Meeting the Schäper(d)s of Germany
While traveling through Germany, I decided to spend the weekend in a city called Köln (which is Cologne outside of Germany) with a friend that I met while in the States, Amy. We spent some time in an Air BNB while exploring the city and met the wonderful Theresa Storck (whose story will come later this week). However, while we were in Köln, we decided to travel to visit some of Amy’s friends that she had met through her time in Uganda in Africa. This led us to a small city called Koblenz just South-East of Köln to meet Christoph and Anya Schäper.
This couple is incredibly wonderful and the love that they have for others is apparent from the first moment meeting them. They have a light and radiance in their eyes that shows that they are interested and invested in you from the first second you interact. We met with them in their apartment and got to meet their two wonderful children, Joseph and Julia, that they adopted from Haiti. Their hearts are so wonderfully service-oriented through the way that they care for their children, each other, and how they have traveled around the world to help those in trouble and in need. I loved meeting them and had so much fun with their children and at their apartment, being part of their family, if only for a few hours.
Due to traveling to Koblenz by train from Köln however, Amy and I unfortunately did not have as much time as we would have liked to spend with Christoph and Anya. Between eating lunch, hanging with their kiddos, and seeing a German military base, we were fortunately able to find time at the end of our meeting to do an interview.
One reason that I am especially excited about this video is because most stories are finished, however this one is just starting. Since Christoph and Anya are both teachers, I asked them if they would be willing to discuss different aspects of teaching in Germany. In addition, I wanted to see how people who are actively living in a society that is caring for and receiving refugees react to that, particularly when their profession is impacted.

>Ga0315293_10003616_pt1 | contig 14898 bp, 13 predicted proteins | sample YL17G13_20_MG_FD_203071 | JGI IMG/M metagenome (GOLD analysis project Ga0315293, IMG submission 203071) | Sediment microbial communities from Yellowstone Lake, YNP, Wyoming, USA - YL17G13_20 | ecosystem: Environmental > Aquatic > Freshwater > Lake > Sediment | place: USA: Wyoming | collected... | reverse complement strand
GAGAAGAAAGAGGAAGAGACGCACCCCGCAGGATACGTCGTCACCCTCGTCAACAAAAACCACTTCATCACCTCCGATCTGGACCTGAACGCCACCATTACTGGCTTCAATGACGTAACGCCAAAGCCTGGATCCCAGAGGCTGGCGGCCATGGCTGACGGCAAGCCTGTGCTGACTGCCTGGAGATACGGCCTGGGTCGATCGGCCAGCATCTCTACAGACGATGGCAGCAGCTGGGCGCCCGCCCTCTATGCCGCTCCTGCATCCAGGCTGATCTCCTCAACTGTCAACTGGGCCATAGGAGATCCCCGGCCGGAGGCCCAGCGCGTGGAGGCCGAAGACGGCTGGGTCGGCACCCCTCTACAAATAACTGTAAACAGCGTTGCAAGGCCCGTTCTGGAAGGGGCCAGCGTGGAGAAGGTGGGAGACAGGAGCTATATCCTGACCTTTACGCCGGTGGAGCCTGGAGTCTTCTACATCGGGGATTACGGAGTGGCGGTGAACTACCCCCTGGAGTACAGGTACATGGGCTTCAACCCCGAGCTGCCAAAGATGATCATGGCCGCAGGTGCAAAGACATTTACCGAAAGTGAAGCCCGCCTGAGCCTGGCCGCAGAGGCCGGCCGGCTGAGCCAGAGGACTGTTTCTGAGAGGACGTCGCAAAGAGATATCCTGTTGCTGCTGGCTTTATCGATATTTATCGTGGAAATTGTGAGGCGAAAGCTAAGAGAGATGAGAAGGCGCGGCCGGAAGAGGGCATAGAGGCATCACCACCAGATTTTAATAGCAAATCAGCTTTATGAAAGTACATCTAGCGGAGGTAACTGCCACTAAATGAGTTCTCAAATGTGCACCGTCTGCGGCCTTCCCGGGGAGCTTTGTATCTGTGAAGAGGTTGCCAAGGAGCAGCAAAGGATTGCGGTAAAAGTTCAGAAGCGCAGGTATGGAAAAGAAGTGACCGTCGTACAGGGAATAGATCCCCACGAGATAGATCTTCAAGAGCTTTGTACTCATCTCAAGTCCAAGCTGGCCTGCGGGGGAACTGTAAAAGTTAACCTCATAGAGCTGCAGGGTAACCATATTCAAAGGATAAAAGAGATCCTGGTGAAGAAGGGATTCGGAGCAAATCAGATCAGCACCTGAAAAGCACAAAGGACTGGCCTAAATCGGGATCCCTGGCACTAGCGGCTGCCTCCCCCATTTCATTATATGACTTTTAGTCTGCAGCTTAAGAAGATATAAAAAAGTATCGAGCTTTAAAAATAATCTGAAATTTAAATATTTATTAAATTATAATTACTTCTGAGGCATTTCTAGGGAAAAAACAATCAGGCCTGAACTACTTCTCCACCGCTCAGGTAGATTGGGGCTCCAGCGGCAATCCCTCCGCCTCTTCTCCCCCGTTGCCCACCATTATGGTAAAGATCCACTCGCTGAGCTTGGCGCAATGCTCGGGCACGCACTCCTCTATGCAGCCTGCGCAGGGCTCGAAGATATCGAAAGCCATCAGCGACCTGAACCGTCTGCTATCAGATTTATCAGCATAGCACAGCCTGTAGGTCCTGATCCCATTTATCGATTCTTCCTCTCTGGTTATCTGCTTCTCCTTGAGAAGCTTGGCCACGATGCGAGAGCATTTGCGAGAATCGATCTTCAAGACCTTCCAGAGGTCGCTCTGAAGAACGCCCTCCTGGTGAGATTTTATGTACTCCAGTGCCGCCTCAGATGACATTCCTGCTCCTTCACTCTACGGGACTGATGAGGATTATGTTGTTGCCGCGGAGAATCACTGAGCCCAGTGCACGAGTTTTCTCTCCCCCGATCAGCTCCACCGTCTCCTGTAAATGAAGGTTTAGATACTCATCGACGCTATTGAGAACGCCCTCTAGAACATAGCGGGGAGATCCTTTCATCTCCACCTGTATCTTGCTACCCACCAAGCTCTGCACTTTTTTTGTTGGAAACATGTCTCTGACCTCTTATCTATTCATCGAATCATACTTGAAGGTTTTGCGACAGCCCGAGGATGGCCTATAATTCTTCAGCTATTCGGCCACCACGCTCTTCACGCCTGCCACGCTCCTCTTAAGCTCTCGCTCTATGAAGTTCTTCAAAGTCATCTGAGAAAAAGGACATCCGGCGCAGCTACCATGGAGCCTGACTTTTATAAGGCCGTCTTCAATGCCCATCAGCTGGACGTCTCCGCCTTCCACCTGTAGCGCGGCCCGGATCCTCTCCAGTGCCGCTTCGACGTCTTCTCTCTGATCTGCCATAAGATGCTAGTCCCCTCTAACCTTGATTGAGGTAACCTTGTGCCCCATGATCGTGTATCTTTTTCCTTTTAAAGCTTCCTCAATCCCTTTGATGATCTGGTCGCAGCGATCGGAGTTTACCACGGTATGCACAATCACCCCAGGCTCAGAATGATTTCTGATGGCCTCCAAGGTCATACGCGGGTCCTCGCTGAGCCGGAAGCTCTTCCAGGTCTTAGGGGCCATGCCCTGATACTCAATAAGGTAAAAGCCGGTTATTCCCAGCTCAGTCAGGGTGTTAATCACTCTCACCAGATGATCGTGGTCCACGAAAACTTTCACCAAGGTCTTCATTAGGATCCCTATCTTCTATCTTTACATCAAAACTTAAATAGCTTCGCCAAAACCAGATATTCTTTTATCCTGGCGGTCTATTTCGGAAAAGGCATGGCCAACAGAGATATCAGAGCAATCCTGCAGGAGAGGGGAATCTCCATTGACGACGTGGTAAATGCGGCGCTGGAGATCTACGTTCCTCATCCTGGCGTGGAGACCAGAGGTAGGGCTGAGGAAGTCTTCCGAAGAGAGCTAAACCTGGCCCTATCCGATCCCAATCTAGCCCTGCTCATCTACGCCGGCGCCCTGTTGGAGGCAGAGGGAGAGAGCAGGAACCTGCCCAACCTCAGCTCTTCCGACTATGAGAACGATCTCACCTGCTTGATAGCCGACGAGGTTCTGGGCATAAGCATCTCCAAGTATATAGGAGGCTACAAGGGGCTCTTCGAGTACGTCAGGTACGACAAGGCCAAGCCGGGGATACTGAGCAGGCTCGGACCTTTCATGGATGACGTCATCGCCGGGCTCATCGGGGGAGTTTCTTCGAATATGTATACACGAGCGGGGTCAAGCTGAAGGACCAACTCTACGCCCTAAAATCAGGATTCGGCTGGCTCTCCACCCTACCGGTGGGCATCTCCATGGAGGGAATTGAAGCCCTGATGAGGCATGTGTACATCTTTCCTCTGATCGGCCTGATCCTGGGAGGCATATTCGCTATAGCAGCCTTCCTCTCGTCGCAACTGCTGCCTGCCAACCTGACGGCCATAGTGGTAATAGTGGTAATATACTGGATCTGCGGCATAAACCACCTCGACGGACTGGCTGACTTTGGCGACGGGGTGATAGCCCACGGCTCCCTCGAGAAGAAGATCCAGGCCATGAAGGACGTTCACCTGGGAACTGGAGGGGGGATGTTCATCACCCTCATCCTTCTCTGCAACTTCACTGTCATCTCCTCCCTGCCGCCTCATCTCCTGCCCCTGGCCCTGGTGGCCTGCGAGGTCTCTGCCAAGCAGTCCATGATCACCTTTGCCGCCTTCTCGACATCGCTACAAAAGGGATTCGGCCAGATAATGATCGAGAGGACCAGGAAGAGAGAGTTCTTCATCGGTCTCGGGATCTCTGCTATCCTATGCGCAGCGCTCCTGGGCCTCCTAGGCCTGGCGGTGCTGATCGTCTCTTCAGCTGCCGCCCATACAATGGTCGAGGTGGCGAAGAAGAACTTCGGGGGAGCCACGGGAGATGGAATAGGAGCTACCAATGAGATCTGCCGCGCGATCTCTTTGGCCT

While this story may not be finished yet, I believe that is why it is important to hear. To be able to see where the story could go. As such, we focused more on a discussion of what German culture is like and how it is adapting to helping other nations. The way that I framed our interview was with a multi-questioned prompt of: “What is it like to be a teacher in Germany? How have you seen a shift in that profession since the acceptance of Syrian refugees, and how do you hope to see Germany grow through this?” and decided to let them run with it.
I want to thank Christoph and Anya for their time, but also their devotion to the people around them. Their hearts are so incredible for caring for the childrens in their classes and the nations represented there. It was an incredible honor to be a part of your home and family if even for a few hours, and I really had a blast talking and being with you. A special shout out to Amy as well, without your friendship, I wouldn’t have met these wonderful people. So thanks for needing a jacket at REI before going to Amsterdam. Side note-I am not sorry for the pun in the title, and if you don’t get it, an “ä” in German makes an [eh] sound. Being professional doesn’t mean you don’t have fun! Tschüss!